Millionaire: the philanderer, gambler, and duelist who invented modern finance
Simon & Schuster
On the death of France's most glorious king, Louis XIV, in 1715, few people benefited from the shift in power more than the intriguing financial genius from Edinburgh, John Law. Law had proposed to the English monarch that a bank be established to issue paper money with the credit based on the value of land. But Queen Anne was not about to take advice from a gambler and felon. So, in exile in Paris, he convinced the bankrupt court of Louis XV of the value of his idea. Law soon engineered the revival of the French economy and found himself one of the most powerful men in Europe. The shareholders in his new trading company made such enormous profits that the term "millionaire" was coined to describe them. Paris was soon in a frenzy of speculation, conspiracies, and insatiable consumption. Before this first boom-and-bust cycle was complete, markets throughout Europe crashed, the mob began calling for Law's head, and his visionary ideas about what money could do were abandoned and forgotten. In Millionaire, Janet Gleeson lucidly reconstructs this epic drama where fortunes were made and lost, paupers grew rich, and lords fell into penury-and a modern fiscal philosophy was born.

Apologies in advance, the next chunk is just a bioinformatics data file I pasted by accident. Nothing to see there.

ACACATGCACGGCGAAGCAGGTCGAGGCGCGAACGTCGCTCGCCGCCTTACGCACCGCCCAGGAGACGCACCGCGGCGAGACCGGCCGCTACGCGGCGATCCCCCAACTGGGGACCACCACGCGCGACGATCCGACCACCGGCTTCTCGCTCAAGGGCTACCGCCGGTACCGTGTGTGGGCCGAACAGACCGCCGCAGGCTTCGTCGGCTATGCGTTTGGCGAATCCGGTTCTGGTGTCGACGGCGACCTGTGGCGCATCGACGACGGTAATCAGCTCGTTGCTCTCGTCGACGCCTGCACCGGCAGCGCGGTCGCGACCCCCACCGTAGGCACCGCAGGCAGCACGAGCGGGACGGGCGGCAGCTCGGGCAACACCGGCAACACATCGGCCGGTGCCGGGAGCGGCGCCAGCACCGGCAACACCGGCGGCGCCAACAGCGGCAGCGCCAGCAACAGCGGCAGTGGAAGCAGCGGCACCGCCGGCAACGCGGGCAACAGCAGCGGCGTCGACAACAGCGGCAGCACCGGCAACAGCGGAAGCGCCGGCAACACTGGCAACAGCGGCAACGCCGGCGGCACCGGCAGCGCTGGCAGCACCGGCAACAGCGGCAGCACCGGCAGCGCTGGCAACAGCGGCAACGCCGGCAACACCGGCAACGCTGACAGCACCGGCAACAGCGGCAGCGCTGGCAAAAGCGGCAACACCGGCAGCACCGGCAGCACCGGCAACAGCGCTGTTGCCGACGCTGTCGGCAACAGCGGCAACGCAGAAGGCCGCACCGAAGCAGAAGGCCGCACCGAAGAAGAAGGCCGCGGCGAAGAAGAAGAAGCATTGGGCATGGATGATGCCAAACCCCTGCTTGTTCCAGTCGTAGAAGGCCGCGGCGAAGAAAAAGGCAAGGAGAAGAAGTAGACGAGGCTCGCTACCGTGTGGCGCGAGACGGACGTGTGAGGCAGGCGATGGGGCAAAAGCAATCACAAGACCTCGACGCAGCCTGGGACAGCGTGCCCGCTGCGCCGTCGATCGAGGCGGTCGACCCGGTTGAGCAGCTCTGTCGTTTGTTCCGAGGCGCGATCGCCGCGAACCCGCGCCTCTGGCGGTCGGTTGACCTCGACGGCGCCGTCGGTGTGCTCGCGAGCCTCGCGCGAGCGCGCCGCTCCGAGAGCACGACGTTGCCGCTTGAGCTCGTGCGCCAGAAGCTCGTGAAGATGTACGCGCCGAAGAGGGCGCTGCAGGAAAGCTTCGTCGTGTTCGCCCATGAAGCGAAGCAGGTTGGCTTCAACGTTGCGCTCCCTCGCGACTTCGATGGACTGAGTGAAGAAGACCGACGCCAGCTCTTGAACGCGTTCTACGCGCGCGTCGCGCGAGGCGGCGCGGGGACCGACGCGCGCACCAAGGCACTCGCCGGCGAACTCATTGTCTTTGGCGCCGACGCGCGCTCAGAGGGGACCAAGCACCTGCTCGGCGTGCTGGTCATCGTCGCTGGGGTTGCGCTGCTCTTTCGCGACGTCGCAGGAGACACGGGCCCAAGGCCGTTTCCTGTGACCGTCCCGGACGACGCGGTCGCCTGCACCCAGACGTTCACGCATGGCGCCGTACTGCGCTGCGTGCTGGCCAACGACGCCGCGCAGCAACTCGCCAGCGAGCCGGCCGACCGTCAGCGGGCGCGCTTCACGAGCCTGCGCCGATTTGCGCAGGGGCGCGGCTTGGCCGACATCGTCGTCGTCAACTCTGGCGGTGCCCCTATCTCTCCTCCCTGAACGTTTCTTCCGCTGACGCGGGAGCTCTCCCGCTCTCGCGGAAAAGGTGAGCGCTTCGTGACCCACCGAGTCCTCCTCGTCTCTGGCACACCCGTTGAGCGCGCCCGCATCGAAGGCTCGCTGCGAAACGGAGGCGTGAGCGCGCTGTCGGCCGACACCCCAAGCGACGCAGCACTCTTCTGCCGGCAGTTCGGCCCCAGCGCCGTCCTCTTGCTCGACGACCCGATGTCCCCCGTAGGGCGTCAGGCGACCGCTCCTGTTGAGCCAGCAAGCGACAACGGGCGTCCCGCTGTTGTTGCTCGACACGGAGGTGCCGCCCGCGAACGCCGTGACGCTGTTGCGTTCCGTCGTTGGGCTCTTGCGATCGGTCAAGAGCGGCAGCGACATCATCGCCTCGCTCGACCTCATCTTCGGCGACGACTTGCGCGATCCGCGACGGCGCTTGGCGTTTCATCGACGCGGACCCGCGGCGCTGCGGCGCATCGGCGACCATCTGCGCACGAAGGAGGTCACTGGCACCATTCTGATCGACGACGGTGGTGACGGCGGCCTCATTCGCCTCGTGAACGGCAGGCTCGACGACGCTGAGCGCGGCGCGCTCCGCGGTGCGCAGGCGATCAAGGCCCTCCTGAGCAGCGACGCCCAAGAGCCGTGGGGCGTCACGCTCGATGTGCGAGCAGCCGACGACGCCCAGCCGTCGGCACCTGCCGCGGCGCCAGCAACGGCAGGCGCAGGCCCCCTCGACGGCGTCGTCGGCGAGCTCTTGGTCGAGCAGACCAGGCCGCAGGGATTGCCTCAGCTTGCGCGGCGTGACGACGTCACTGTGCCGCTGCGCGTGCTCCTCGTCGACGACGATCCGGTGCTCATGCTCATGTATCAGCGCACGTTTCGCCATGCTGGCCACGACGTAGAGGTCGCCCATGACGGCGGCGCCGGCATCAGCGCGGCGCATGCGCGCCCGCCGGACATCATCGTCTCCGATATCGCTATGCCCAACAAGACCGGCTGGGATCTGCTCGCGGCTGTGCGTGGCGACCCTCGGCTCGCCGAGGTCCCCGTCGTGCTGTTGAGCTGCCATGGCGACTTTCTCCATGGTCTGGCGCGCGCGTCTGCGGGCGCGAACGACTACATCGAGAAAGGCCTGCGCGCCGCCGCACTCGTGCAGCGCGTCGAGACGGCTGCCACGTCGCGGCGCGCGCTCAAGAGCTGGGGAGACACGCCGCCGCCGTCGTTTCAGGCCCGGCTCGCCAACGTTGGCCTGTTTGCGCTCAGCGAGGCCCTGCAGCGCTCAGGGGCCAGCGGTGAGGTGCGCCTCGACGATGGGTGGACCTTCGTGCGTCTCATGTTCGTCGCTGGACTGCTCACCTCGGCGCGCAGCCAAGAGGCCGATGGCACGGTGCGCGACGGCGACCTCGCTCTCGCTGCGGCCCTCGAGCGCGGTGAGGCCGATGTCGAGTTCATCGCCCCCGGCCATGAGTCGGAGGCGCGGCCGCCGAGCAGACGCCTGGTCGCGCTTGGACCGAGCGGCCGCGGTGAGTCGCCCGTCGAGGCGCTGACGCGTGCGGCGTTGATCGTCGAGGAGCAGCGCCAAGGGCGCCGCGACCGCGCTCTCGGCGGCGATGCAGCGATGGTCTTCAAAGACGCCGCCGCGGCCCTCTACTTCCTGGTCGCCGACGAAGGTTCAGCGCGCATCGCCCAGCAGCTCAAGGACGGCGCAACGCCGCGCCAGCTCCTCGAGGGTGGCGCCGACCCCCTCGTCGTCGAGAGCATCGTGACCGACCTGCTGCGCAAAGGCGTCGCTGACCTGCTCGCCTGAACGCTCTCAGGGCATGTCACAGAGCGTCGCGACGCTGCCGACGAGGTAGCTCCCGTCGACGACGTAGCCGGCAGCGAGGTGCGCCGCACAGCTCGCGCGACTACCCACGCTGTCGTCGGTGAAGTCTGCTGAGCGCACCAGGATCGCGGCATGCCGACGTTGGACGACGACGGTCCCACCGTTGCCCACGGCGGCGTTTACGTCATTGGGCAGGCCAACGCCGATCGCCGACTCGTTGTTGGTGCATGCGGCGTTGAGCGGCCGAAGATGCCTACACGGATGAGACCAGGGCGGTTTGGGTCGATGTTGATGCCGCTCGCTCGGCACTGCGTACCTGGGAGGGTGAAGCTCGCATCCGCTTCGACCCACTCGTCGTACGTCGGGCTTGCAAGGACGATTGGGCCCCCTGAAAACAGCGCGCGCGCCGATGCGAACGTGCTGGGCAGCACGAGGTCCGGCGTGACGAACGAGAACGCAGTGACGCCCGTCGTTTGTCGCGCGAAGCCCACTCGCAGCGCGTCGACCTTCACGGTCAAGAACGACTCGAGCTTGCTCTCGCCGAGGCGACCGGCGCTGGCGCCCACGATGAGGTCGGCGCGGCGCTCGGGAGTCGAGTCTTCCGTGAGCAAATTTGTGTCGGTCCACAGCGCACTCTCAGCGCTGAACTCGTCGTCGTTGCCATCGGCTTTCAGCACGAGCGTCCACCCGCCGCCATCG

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|Grouped Work ID||c9ed79fc-710c-9352-59bb-d2c2d11c35f5|
|Grouping Title||millionaire the philanderer gambler and duelist who invented modern finance|
|Grouping Author||janet gleeson|
|Grouping Language||English (eng)|
|Last Grouping Update||2022-12-03 23:11:02PM|
|Last Indexed||2022-12-09 02:09:20AM|
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